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November 14, 2012

No Patents. No Inventions. No New Products. Yet Innovative.

Posted by Simon Towers (View Profile | View All Posts) at 4:58 AM

How so, you ask? Well, I've been looking at some idea champs in China. The first - Haier: The largest home appliances company in China. Their innovation model is all about tailoring products, invented elsewhere, specially for the Chinese consumer. For example, they added an anti-mud clogging feature to the regular washing machine. And here's why. Chinese farmers use washing machines to clean their veggies! And with 50% of China's population concentrated in its rural areas, this is big business.

Then there's Wahaha the beverages giant. They make up to three to four more launches than their competitors. No research, no data analysis and no formulations based on such insight for this maverick that simply prefers the trial-and-error approach. (Consumer tastes change much too rapidly to stay apace is their belief). So, where does Wahaha find all those product ideas anyway? Employees. Any employee who contributes a winning product idea is rewarded with a generous cash prize. Little wonder, they are a great wellspring of ideas.

A third example. China traditionally has a huge challenge delivering coal from its mines to its power plants. Long distances separating the mines from the plants, rail systems operating in silos at the province level, a very fragmented supply chain and a system that's mostly cash-dependent (Very few Chinese banks have financial options for coal transcations) have created this situation. Enter Tader Coal Net. They've transformed the business and in just 10 years of setting shop, are now the largest privately run coal supply chain company in China. They did this by integrating logistics, trading and finance management. They can be a buyer, seller, financier of transactions or any combination of these roles, on demand.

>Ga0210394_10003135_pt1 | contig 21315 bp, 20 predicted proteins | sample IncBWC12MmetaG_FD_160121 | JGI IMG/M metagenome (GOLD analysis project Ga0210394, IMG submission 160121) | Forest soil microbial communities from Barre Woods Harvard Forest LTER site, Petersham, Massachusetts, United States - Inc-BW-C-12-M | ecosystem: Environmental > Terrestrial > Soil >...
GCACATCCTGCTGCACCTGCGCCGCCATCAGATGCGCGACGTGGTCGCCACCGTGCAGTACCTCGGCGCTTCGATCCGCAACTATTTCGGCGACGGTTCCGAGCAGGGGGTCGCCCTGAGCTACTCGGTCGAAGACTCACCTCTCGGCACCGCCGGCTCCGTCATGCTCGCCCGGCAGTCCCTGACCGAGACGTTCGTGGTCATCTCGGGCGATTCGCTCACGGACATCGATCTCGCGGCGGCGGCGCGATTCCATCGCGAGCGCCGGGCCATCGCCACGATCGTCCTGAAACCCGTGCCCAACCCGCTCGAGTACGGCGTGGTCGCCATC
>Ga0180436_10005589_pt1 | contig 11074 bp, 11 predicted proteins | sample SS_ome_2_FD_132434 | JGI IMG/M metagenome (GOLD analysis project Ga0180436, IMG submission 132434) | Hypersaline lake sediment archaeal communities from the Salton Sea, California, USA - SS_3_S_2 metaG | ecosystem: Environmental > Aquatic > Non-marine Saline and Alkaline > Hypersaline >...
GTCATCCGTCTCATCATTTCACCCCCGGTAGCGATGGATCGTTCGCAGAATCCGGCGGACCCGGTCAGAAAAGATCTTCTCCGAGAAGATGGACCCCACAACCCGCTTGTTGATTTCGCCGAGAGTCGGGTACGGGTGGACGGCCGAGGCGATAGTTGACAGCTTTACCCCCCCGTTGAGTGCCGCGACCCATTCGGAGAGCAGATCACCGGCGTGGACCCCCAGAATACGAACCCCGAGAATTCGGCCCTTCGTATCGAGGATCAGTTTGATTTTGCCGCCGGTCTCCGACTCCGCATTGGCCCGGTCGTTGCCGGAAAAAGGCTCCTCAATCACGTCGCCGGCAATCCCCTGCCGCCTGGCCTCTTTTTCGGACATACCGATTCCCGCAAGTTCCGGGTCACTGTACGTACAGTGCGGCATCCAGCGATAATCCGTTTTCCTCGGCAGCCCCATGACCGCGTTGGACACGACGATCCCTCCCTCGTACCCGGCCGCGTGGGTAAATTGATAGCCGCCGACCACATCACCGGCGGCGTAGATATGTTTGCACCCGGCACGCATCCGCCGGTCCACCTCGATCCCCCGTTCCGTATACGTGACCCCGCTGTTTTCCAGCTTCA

So, are these ideas adding any value at all? Are variations on already existing themes real innovations? Well, I think, there's place for both revolutionary and evolutionary ideas. If ideas are born to create and nurture "good enough", no-frills,  pragmatic solutions, that also make money for the ideator, why not? And if this means, looking beyond fancy, eye-catching and dramatic inventions...then again, why not?  

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